Despite records, 2016 All-Stars — except one — failed Kobe Bryant

(L-R) Russell Westbrook lived up to the standard set by Kobe Bryant.

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After the absolutely outstanding event that was 2016 NBA All-Star Saturday night, Sunday’s actual All-Star Game in Toronto faced a tall task in trying to measure up. Yet if LeBron James, Stephen Curry, Kevin Durant and the rest of the All-Stars had listened to Kobe Bryant, things could have been a lot better.

Sunday’s game wasn’t bad by any means. It was by all accounts a typical All-Star Game, with zero defense and slam dunks galore — although one which set an NBA record for most total points in an All-Star Game in a 196-173 win for the Western Conference. It was a fun contest, if nothing special, summed up in large part by this uncontested Paul George dunk:

It was also Bryant’s final All-Star Game, as you’ve probably heard by now. And he deserved better than this. Or, rather, he asked for more than this. Before the weekend began, Bryant told his fellow All-Stars that this isn’t the setting to pass and defer to anyone, even a future Hall of Famer like Kobe who’s planned to take in all the sights and sounds one last time (via LA Daily News):

Yet, Bryant did not sound thrilled on the idea that his Western Conference teammates could help him. Bryant reported dismissively questioning Golden State Warriors guard Stephen Curry after the NBA's reigning MVP told him, “I have a lot of assists for you.”

“I said, ‘No. What are you doing? You're a shooter. You grew up watching me. What the hell are you talking about that you want to pass me the ball at an All-Star game. Are you crazy?”

No, my friends: The All-Star Game is for looking out for No. 1. It’s for embracing the Black Mamba mentality and trying out what it’s like to be Kobe, even for just one night:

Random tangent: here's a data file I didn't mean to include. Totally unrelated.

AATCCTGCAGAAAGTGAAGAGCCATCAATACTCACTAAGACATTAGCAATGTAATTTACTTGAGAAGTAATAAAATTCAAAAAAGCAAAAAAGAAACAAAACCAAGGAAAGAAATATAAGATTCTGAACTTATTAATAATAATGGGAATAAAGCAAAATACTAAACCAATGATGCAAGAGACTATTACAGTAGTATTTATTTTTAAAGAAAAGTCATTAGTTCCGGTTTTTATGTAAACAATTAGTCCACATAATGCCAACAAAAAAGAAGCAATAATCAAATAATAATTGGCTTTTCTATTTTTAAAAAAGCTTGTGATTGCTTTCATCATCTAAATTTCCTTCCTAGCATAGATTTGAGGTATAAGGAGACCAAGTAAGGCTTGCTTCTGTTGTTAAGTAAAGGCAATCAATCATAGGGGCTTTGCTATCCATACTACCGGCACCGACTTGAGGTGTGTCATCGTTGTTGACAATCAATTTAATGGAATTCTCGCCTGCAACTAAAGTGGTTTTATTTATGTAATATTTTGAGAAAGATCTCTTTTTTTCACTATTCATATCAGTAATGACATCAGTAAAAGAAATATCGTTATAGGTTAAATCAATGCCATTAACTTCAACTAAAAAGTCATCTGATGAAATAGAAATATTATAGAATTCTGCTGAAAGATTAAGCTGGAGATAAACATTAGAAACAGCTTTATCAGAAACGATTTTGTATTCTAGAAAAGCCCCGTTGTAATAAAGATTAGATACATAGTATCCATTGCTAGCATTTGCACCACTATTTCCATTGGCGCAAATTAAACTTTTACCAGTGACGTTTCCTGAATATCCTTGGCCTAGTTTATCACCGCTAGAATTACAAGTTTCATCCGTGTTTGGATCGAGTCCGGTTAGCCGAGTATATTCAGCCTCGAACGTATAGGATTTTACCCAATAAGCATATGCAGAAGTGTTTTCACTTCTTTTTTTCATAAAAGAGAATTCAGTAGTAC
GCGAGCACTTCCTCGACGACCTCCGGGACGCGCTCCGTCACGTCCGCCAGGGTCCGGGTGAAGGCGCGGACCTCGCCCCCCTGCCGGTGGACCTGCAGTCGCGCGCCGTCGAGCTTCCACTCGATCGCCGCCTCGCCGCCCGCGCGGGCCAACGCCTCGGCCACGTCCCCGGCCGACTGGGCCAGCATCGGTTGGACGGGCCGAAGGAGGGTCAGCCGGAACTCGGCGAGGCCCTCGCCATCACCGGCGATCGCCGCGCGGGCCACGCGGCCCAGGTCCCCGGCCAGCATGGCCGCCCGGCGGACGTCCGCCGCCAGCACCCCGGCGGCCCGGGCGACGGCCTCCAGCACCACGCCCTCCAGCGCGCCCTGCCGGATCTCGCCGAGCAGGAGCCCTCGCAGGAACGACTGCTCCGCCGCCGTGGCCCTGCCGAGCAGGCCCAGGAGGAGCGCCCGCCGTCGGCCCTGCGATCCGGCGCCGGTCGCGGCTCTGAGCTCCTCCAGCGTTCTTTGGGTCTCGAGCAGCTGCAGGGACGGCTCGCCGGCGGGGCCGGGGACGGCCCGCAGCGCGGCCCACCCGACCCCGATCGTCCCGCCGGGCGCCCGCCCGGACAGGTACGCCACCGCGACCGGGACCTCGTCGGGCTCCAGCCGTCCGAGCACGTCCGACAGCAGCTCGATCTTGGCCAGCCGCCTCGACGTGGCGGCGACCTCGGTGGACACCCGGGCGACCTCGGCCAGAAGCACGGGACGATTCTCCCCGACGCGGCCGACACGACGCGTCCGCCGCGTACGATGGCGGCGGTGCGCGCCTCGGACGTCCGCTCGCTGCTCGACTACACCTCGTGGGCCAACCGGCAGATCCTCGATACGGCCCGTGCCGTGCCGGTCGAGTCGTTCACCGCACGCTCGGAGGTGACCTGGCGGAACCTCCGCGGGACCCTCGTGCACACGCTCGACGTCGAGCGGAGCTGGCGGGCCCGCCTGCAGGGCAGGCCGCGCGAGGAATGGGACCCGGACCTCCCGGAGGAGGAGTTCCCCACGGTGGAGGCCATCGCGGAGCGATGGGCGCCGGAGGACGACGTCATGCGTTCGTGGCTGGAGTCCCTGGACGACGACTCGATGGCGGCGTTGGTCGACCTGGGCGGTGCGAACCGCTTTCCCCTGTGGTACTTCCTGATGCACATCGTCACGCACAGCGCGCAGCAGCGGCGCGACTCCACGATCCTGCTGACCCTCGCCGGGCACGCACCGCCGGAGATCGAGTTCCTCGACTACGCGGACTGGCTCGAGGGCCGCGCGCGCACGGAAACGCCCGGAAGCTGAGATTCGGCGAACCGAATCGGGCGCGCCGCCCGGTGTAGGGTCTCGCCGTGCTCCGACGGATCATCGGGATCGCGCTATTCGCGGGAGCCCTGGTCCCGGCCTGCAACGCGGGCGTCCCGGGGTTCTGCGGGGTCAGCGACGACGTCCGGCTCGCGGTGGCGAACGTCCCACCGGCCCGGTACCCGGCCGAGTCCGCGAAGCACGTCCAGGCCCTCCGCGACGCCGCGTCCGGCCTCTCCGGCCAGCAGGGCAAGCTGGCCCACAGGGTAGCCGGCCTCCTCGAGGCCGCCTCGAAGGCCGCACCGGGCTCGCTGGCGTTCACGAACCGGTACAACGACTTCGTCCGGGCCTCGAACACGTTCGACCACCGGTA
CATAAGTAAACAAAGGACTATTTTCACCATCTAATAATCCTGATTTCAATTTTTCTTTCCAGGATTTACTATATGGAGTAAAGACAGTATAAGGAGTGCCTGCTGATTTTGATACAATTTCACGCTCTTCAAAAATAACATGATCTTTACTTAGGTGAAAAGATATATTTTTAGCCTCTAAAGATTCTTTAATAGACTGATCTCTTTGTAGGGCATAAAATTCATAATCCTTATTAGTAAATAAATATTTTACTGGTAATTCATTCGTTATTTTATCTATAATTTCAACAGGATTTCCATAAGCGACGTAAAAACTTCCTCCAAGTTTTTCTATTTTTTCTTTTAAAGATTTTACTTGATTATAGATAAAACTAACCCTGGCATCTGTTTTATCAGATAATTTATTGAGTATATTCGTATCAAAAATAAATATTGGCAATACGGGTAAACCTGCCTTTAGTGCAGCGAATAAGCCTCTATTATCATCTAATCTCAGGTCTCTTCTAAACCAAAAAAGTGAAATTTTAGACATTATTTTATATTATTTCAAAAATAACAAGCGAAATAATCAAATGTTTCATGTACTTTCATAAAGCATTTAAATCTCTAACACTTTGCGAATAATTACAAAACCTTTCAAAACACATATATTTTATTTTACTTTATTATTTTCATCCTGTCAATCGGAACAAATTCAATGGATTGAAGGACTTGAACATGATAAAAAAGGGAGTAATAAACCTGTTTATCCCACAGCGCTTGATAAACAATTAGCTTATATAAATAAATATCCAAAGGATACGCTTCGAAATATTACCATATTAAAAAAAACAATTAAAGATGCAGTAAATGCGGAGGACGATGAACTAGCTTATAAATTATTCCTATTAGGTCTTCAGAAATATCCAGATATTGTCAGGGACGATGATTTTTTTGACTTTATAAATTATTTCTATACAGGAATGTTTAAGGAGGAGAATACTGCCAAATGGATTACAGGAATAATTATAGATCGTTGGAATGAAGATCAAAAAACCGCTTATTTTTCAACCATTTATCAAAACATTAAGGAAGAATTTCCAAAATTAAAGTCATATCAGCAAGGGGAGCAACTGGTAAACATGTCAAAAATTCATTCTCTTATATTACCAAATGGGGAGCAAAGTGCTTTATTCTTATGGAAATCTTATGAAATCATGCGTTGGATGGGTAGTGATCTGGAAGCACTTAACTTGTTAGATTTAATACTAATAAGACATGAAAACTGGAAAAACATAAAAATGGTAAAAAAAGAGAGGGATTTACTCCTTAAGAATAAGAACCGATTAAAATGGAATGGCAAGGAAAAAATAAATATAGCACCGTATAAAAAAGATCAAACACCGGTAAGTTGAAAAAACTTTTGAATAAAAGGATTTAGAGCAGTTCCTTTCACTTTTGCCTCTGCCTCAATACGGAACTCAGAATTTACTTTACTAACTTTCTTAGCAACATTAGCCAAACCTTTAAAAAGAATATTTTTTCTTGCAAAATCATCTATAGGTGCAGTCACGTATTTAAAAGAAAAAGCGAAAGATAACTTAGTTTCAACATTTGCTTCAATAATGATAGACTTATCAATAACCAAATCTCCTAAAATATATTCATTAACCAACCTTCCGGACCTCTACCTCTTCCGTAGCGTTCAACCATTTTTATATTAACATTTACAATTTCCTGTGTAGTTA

That’s how the NBA’s All-Stars should have honored Bryant one final time — by going at each other with a competitive fire usually seen in games that matter. We’re not asking for lockdown defense and guys risking injury, mind you; we simply would have preferred one-on-one gamesmanship and a little bit of pride being displayed in place of the hot-potato passes and lobs that too often ended in half-hearted layups.

Again, the basketball was fine, for the most part. Sure, Paul George (game-high 41 points and five rebounds) and Anthony Davis (24 points and six rebounds) put up numbers, and it was great to see those two in elite form. It just wasn’t the sendoff we’d hoped Bryant would receive.

Yet there was one player who did right by Bryant on Sunday night. Without him, the night would have been wholly forgettable. Oklahoma City Thunder point guard Russell Westbrook brought the noise early, often and, fittingly, via Bryant:

He stared down opponents and uncurled his trademark smirk. He destroyed all who stood in his way — and by the end of the night, Westbrook had would-be defenders completely shook:

You might watch that dunk and imagine it’s just typical All-Star defense. Make no mistake, however; anyone who watched this game knows that was a reaction to the ferocity with which Westbrook was looking to embarrass people.

It didn’t hurt that Westbrook had his Thunder teammate Durant to set him up, of course:

Or that West coach Gregg Popovich gave him the clipboard and let him call the shots:

Not that Westbrook needed designed plays, naturally; with the way his fellow All-Stars performed, he was easily the best player on the floor by nature of his enthusiasm and desire to destroy the world. Every time that Westbrook had the ball, he had his eye on complete and total domination. In the end, it earned him the 2016 All-Star Game MVP, joining four-time MVP Bob Pettit as the only back-to-back winners in All-Star Game history.

On Sunday night, the NBA began to bid farewell for real to Kobe Bryant. And at least one player gave Bryant what he was looking for. We salute you, Russell Westbrook. Kobe does, too.